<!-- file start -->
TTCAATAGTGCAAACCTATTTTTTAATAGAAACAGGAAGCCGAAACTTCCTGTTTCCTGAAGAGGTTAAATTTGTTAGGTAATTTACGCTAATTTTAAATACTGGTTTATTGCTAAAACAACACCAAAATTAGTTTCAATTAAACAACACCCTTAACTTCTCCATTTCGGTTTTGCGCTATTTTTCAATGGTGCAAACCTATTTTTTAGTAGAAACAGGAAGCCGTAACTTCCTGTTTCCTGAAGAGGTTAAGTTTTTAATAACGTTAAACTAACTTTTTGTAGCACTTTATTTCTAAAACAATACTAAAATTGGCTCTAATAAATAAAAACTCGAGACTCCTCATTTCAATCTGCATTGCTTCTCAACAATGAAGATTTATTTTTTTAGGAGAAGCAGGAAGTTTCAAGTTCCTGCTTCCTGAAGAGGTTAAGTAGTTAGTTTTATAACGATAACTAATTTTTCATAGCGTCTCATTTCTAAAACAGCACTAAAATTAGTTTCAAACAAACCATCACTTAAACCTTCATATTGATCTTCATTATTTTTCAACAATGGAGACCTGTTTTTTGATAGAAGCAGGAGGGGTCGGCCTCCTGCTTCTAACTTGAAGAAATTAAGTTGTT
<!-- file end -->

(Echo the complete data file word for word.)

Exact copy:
TTCAATAGTGCAAACCTATTTTTTAATAGAAACAGGAAGCCGAAACTTCCTGTTTCCTGAAGAGGTTAAATTTGTTAGGTAATTTACGCTAATTTTAAATACTGGTTTATTGCTAAAACAACACCAAAATTAGTTTCAATTAAACAACACCCTTAACTTCTCCATTTCGGTTTTGCGCTATTTTTCAATGGTGCAAACCTATTTTTTAGTAGAAACAGGAAGCCGTAACTTCCTGTTTCCTGAAGAGGTTAAGTTTTTAATAACGTTAAACTAACTTTTTGTAGCACTTTATTTCTAAAACAATACTAAAATTGGCTCTAATAAATAAAAACTCGAGACTCCTCATTTCAATCTGCATTGCTTCTCAACAATGAAGATTTATTTTTTTAGGAGAAGCAGGAAGTTTCAAGTTCCTGCTTCCTGAAGAGGTTAAGTAGTTAGTTTTATAACGATAACTAATTTTTCATAGCGTCTCATTTCTAAAACAGCACTAAAATTAGTTTCAAACAAACCATCACTTAAACCTTCATATTGATCTTCATTATTTTTCAACAATGGAGACCTGTTTTTTGATAGAAGCAGGAGGGGTCGGCCTCCTGCTTCTAACTTGAAGAAATTAAGTTGTT